Law Offices of John J. Juliano v. John W. Jensen
UNPUBLISHED AUTHORED OPINION filed. Originating case number: 1:15-cv-00288-CCE-JEP Copies to all parties and the district court/agency. .. [15-2028]
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UNITED STATES COURT OF APPEALS
FOR THE FOURTH CIRCUIT
LAW OFFICES OF JOHN L. JULIANO, P.C.,
Plaintiff - Appellant,
JOHN W. JENSEN; JENSEN LAW, P.A., d/b/a Jensen Law Group,
Defendants - Appellees.
Appeal from the United States District Court for the Middle
District of North Carolina, at Greensboro. Catherine C. Eagles,
District Judge. (1:15-cv-00288-CCE-JEP)
October 25, 2016
December 15, 2016
Before TRAXLER, KEENAN, and WYNN, Circuit Judges.
Affirmed by unpublished opinion.
Judge Keenan wrote
opinion, in which Judge Traxler and Judge Wynn joined.
ARGUED: Steven B. Epstein, POYNER SPRUILL LLP, Raleigh, North
Carolina, for Appellant.
Jonathan Arthur Berkelhammer, ELLIS &
WINTERS LLP, Greensboro, North Carolina; Robert Ellis Zaytoun,
ZAYTOUN LAW FIRM, PLLC, Raleigh, North Carolina, for Appellees.
ON BRIEF: Andrew H. Erteschik, POYNER SPRUILL LLP, Raleigh,
North Carolina, for Appellant.
Matthew D. Ballew, ZAYTOUN LAW
FIRM, PLLC, Raleigh, North Carolina, for Appellees.
Unpublished opinions are not binding precedent in this circuit.
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BARBARA MILANO KEENAN, Circuit Judge:
The Law Offices of John L. Juliano, P.C. (Juliano), 1 a New
York law firm, filed this diversity action seeking payment of
personal injury lawsuit conducted by the defendants, attorney
Although Juliano was not directly involved in the
North Carolina litigation, he asserts that he is entitled on
equitable grounds to a portion of Jensen’s fees, based on a feesharing agreement he reached with Jensen’s former law firm.
The district court concluded that Juliano had failed to
state a claim for unjust enrichment, and had not attempted to
plead a separate quantum meruit claim.
Accordingly, the court
dismissed the complaint under Federal Rule of Civil Procedure
In 2007, Howard Hazlett, who is not a party to this case,
Although the only plaintiff in this case is
entity Law Offices of John L. Juliano, P.C.,
reference we refer to both the law firm and
attorney, John Juliano, as “Juliano” throughout the
for ease of
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Juliano filed a personal injury action in New York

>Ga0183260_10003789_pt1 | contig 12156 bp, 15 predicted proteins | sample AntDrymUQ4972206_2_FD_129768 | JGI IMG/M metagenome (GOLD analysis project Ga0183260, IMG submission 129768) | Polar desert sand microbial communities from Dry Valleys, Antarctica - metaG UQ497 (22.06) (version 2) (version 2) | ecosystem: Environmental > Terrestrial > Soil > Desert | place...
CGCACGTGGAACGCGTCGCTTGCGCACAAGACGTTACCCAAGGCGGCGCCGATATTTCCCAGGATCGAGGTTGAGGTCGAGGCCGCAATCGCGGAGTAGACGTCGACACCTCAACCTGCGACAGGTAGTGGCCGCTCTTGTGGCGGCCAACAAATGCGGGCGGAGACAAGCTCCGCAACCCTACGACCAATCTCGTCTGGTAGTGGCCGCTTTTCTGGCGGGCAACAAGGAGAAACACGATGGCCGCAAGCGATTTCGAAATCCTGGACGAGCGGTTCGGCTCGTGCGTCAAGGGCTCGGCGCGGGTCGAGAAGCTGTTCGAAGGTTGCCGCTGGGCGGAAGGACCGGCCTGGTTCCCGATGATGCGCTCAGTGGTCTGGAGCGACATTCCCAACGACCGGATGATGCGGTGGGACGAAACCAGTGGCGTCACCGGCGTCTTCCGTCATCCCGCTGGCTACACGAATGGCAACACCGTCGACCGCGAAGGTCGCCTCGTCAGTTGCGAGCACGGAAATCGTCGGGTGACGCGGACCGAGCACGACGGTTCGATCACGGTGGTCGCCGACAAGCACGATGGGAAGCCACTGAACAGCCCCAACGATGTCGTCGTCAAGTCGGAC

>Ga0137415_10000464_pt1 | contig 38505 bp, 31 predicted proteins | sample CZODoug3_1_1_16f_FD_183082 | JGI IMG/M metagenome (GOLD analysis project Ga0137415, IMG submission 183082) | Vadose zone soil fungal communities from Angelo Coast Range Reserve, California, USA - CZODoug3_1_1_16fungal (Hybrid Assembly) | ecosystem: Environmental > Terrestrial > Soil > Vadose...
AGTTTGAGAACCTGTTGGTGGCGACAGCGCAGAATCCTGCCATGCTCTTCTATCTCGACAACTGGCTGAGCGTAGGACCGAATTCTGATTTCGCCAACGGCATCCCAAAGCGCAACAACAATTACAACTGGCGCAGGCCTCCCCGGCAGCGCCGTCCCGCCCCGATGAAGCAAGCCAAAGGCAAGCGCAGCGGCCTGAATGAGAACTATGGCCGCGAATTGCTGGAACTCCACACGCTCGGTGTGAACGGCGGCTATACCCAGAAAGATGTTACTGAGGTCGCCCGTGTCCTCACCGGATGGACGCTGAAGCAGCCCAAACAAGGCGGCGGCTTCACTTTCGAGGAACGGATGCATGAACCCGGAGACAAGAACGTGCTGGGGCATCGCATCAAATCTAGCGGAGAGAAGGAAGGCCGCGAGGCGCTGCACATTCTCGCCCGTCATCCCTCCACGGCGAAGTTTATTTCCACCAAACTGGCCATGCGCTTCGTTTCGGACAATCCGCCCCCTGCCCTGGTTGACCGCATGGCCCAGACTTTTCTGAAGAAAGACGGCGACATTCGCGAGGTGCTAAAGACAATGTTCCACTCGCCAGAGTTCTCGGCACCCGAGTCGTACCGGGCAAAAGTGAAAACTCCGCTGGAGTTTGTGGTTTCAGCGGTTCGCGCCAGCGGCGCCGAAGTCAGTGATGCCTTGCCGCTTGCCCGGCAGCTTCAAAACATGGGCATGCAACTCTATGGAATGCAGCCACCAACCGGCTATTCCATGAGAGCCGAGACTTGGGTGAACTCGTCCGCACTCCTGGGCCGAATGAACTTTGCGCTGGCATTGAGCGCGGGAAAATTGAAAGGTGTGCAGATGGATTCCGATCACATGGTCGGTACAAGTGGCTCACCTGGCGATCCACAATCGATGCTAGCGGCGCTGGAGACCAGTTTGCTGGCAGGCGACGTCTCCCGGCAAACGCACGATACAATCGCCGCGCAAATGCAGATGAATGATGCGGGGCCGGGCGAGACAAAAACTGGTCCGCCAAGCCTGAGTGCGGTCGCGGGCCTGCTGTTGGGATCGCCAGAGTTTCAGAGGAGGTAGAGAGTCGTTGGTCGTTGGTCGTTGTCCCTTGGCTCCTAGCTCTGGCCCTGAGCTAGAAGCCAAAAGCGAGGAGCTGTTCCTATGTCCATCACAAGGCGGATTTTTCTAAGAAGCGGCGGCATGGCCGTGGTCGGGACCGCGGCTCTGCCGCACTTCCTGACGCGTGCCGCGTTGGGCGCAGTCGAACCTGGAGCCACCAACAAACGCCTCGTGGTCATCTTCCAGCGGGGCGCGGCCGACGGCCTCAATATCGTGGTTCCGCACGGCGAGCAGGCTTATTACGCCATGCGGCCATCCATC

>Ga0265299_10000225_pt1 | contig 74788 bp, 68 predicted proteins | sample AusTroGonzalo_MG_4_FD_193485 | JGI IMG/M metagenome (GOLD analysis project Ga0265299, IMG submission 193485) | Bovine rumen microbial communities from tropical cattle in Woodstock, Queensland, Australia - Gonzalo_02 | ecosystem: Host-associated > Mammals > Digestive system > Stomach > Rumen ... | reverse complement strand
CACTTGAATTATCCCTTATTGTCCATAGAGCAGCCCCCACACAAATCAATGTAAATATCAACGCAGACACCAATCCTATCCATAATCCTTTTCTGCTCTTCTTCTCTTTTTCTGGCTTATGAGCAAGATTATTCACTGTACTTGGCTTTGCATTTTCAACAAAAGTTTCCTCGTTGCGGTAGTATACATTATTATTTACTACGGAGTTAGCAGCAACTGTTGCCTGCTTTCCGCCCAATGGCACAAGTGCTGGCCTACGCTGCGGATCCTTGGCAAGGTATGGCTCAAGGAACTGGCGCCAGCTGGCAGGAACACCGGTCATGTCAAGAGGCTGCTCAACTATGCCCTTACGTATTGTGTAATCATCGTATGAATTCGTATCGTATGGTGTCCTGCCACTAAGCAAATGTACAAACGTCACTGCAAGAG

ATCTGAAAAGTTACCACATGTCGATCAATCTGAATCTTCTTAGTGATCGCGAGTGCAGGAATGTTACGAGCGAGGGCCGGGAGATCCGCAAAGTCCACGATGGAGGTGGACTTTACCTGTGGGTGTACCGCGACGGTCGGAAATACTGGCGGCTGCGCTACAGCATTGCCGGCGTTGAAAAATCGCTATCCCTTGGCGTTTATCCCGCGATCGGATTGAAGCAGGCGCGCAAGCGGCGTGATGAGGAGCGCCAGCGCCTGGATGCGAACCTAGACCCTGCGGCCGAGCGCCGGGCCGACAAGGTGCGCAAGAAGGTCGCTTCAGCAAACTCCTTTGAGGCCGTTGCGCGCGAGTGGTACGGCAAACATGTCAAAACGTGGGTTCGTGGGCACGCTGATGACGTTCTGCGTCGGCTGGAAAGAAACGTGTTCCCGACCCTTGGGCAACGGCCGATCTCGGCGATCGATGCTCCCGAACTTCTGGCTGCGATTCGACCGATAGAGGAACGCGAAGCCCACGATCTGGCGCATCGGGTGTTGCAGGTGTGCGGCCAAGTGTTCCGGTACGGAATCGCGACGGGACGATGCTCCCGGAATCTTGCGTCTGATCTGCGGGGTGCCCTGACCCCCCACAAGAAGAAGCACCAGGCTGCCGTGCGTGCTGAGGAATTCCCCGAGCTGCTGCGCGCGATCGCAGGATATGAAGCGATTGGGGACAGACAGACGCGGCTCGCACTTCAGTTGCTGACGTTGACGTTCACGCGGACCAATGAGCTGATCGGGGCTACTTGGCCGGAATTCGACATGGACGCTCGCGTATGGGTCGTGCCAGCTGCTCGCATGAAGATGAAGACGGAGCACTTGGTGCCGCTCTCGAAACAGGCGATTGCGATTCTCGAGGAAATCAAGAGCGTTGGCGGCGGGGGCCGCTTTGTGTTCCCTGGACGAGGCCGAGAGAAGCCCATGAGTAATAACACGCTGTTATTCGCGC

without prejudice (the New York case).
In October 2008, after the New York case was dismissed,
Juliano referred Hazlett’s case to the North Carolina law firm
of Jensen McGrath Podgorny (JMP), of which defendant Jensen was
Hazlett and JMP entered into a written contingency
fee agreement (the 2008 agreement) under which JMP would receive
a certain portion of any total amount that Hazlett recovered.
which provided that one third of the fee collected by JMP would
be paid to Juliano.
Although JMP filed a personal injury action
on Hazlett’s behalf in North Carolina state court (the first
North Carolina case), that case was dismissed without prejudice
in April 2010.
In September 2010, Jensen resigned from JMP and formed a
new law firm, Jensen Law.
At that time, Hazlett elected to have
Because the district court dismissed the complaint under
Rule 12(b)(6), we recount the facts as alleged in the complaint.
See Harbourt v. PPE Casino Resorts Md., LLC, 820 F.3d 655, 658
(4th Cir. 2016).
We also may consider documents attached to a
motion to dismiss that were “integral to and explicitly relied
on in the complaint.”
Am. Chiropractic Ass’n v. Trigon
Healthcare, Inc., 367 F.3d 212, 234 (4th Cir. 2004) (citation
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his case remain with Jensen’s former law firm, now named McGrath
In March 2011, McGrath Podgorny filed a second personal
injury action on Hazlett’s behalf in North Carolina state court
(the second North Carolina case).
While this case was pending,
attorney McGrath resigned from McGrath Podgorny.
In July 2012,
that he and Jensen Law would be willing to assume representation
of Hazlett in the pending case.
Hazlett, after having proceeded pro se in the second North
In that agreement, Hazlett expressly stated that he was
revoking all prior contracts governing attorney representation